The NASCAR Sprint Cup Series race at Kansas Speedway was one for the history books, as the track hosted its first-ever night race for the series. After running an eventful Camping World Truck Series race the night before, there were many high expectations for the Saturday night race.
While the race didn’t fail to live up to the hype, it was eventful for reasons both on and off the track. From weather conditions, to equipment failure, to drivers surprising everyone, the first night race at Kansas Speedway had a lot to offer in terms of storylines.
Oh, and the racing didn’t hurt either.
Mother Nature had other plans. Dark clouds and giant thunderheads were surrounding the racetrack from early afternoon until late in the evening, right up until the command was given. Sprinkles turned to raindrops as NASCAR decided to put the race into a holding pattern, with severe weather potentially moving into the area. Fans were asked to leave the grandstands as there was lightning in the area and teams covered their cars, sometimes with the drivers still in them, to keep the cars dry.
Interestingly enough, the severe part of the storm skirted by the racetrack and nothing heavier than a light rain ever fell. Despite that, as NASCAR finally gave the command to start engines and allowed the cars to roll out onto the track, many of the drivers were still reporting drops on the car and spotters were feeling moisture up on the spotter’s stand.
Even then, NASCAR threw the green with light rain still falling, but it eventually went away. Though there was a high chance for severe storms the rest of the evening, any rain chances dissipated as the night went out and the race went off without a hitch weather-wise the rest of the evening.
Lights Go Out
The weather was hardly the biggest issue of the night once the race got started. Considering this was the first night race, the lights were an essential part of the evening. Unfortunately, no one told the lights that, because in the middle of the race, the lights on the backstretch went dark.
The race was under a yellow flag when the lights went out, but the drivers weren’t bothered by it and NASCAR deemed it safe enough to race. For several laps afterwards, the cars were racing on a dark backstretch, with a clearly visible difference between the turns, which were all safely lit, and the backstretch, which was pitch black. Eventually, though, the lights did come back on and there were no further issues.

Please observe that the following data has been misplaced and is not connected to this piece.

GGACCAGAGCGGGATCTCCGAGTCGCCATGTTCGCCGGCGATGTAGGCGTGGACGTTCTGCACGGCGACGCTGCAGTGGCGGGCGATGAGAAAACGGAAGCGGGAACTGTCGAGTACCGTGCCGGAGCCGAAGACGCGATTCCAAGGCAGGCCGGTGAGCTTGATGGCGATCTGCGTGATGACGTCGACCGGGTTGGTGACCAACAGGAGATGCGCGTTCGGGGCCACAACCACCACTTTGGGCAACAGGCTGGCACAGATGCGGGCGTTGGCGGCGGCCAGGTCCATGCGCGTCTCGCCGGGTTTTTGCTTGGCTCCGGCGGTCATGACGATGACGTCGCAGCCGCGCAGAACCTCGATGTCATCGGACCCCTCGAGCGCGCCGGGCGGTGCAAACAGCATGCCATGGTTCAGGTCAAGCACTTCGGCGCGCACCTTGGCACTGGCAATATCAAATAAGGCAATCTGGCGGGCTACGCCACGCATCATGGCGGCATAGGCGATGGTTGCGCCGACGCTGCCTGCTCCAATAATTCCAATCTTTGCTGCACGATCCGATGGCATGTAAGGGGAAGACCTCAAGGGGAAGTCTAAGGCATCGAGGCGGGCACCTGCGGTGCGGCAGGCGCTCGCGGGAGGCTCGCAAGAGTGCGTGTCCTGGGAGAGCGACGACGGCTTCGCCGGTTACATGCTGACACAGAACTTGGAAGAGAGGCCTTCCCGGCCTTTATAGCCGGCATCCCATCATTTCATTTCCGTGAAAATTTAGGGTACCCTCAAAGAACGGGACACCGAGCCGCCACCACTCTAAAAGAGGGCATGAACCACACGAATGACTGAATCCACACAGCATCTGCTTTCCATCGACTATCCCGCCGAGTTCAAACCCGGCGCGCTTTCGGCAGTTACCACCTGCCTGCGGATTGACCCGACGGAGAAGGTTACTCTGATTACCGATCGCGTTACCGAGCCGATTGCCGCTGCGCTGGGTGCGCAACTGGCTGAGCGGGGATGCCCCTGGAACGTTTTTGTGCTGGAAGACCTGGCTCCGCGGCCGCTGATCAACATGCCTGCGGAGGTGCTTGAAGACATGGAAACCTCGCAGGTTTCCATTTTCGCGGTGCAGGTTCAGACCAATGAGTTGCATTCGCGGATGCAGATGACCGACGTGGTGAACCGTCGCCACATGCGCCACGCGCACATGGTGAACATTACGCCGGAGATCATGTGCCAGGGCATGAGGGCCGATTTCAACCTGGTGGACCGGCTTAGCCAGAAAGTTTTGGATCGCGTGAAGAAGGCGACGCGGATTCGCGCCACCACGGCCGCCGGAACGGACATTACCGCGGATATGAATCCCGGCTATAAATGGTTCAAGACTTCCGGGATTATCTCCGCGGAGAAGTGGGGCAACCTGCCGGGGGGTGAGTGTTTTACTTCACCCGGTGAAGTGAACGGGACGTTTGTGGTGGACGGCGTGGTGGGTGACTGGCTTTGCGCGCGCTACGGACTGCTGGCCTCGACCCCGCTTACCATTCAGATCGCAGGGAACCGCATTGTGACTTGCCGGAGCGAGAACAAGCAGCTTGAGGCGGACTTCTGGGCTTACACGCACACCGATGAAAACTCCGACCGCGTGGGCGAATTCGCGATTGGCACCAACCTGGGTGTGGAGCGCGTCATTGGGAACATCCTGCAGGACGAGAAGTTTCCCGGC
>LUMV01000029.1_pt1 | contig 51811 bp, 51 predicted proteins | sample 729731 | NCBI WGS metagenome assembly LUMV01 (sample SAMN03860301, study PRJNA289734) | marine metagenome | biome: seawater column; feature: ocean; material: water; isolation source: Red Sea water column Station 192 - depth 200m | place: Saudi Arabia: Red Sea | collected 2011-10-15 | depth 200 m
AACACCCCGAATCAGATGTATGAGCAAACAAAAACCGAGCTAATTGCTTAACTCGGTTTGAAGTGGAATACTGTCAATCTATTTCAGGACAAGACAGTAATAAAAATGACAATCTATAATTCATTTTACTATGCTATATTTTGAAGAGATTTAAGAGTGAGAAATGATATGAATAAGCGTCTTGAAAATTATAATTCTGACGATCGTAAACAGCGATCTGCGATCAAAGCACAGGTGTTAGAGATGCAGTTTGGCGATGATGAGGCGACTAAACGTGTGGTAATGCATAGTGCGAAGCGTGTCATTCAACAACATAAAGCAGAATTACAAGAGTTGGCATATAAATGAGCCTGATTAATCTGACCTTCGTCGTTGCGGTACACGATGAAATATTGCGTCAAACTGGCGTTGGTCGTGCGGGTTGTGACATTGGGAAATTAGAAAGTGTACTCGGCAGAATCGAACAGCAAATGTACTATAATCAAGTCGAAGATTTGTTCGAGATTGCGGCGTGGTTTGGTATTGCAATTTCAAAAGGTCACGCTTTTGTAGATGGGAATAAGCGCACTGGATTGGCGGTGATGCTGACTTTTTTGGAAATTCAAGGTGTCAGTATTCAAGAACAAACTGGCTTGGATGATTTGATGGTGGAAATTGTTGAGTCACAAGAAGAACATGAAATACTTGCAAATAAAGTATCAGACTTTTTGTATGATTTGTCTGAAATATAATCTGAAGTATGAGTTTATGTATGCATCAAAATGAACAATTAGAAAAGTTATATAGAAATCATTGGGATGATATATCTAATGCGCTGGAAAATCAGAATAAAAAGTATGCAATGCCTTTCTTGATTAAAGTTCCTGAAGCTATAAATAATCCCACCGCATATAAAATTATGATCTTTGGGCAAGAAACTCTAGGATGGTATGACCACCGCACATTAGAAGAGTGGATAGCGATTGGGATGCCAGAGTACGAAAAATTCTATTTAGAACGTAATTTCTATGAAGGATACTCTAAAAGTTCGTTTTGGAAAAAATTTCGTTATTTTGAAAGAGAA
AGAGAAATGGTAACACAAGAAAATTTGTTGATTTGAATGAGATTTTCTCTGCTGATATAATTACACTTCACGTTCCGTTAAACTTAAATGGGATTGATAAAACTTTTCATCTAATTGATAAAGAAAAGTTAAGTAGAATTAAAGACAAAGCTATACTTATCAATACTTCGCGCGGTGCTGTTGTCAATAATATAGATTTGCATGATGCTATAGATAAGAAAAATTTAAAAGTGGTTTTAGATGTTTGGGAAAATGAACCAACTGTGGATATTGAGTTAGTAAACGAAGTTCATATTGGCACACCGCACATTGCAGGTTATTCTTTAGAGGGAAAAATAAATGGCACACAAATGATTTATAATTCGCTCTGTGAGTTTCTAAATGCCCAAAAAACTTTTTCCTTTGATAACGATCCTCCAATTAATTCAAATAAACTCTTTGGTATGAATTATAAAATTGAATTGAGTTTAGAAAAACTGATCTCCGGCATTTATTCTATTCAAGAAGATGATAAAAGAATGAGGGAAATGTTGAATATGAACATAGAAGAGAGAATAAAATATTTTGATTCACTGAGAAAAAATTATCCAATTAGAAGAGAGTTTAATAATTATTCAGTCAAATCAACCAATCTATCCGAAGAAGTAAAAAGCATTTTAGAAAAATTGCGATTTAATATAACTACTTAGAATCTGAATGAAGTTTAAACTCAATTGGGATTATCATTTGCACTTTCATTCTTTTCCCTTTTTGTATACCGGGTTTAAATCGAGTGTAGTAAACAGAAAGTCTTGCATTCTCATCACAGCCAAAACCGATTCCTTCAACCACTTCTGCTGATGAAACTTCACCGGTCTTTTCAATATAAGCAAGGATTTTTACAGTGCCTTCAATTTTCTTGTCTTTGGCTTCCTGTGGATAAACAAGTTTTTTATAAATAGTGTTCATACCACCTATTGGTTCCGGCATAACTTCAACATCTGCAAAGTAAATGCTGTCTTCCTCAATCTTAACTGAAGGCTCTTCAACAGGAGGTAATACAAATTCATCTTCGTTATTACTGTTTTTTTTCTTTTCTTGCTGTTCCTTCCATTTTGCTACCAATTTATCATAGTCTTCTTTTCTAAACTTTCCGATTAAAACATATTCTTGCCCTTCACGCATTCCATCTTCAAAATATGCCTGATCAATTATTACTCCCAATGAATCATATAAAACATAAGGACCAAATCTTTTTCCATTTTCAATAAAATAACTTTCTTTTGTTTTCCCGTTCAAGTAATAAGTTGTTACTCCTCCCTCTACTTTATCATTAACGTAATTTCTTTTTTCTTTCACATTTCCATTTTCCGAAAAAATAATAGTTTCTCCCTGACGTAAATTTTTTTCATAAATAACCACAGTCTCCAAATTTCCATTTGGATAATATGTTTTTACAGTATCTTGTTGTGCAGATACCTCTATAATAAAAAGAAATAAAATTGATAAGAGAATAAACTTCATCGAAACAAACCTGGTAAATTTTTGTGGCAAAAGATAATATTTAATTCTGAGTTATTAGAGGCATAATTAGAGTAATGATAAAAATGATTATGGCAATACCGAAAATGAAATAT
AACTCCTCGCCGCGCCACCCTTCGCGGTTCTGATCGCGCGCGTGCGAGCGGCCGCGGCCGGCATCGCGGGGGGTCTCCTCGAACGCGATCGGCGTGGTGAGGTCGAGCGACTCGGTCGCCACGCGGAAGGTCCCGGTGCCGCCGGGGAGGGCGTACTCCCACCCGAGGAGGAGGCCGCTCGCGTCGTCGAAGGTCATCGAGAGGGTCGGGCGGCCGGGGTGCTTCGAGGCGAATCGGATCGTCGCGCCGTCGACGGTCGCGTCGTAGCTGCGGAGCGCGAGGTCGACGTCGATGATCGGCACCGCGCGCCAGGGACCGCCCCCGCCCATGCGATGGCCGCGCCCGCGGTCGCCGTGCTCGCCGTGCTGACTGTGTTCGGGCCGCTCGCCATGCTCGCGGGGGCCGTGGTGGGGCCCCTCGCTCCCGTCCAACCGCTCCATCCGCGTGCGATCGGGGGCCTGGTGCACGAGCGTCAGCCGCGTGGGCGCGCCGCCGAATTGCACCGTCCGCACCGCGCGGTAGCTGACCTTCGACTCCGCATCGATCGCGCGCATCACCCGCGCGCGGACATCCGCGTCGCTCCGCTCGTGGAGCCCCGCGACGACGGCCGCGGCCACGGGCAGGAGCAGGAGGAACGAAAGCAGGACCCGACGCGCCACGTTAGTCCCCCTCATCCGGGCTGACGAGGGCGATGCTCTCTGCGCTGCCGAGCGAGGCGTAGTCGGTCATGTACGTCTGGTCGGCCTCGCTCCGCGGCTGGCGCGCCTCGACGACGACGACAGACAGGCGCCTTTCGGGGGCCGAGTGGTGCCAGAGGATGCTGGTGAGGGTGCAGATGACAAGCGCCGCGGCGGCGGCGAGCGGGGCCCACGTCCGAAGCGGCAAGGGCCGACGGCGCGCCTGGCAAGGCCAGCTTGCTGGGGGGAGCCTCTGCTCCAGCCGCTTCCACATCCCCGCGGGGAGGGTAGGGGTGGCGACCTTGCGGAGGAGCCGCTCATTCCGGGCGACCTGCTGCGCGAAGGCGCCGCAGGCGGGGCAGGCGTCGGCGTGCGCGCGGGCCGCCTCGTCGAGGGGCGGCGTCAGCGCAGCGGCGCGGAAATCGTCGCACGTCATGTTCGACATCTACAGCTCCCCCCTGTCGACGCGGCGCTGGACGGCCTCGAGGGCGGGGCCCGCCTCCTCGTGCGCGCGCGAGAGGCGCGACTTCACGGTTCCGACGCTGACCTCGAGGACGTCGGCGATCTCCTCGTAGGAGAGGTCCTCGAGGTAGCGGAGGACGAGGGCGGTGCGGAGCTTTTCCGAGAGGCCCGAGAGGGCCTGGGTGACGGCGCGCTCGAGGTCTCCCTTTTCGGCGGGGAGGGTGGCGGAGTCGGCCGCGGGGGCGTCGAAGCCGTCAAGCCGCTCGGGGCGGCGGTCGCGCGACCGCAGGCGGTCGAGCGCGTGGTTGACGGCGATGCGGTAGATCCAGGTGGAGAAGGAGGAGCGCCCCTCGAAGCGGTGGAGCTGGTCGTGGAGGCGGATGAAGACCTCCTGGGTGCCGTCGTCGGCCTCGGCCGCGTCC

Hopefully, though, as Kansas continues to host more night races, the lights are a part of the title and not the headlines.
A lot of names were thrown around for Saturday night’s race as to who would be a threat to win — Jimmie Johnson, Kevin Harvick, Carl Edwards. Even eventual race winner Gordon was expected to be a threat. No real surprises in terms of predictions.
Yet no one predicted the bright neon green Chevrolet of Danica Patrick would be as competitive as it was. Patrick, who was described as “very impressive” and “aggressive” in her driving style by Gordon after the race, ran as high as third at one point. It wasn’t because of fuel mileage or green flag pit stops. She wasn’t there by luck or fluke; Patrick raced her way into the top five with a fast racecar and her own driving ability, and the other drivers took notice.
Patrick eventually finished seventh, her best career finish and only the ninth time inNASCAR history that a female driver has earned a top-10 finish. Patrick’s last top-10 result was in the 2013 Daytona 500, a track much different that Kansas Speedway.
Perhaps Patrick’s most impressive moment was on around lap 172 when she passed both Dale Earnhardt Jr. and team owner Tony Stewart — at the same time — for the third position. It was not only an aggressive move but an admittedly very veteran-like move for the driver who is only in her sophomore year at Stewart-Haas Racing. Impressive, but wholly unexpected.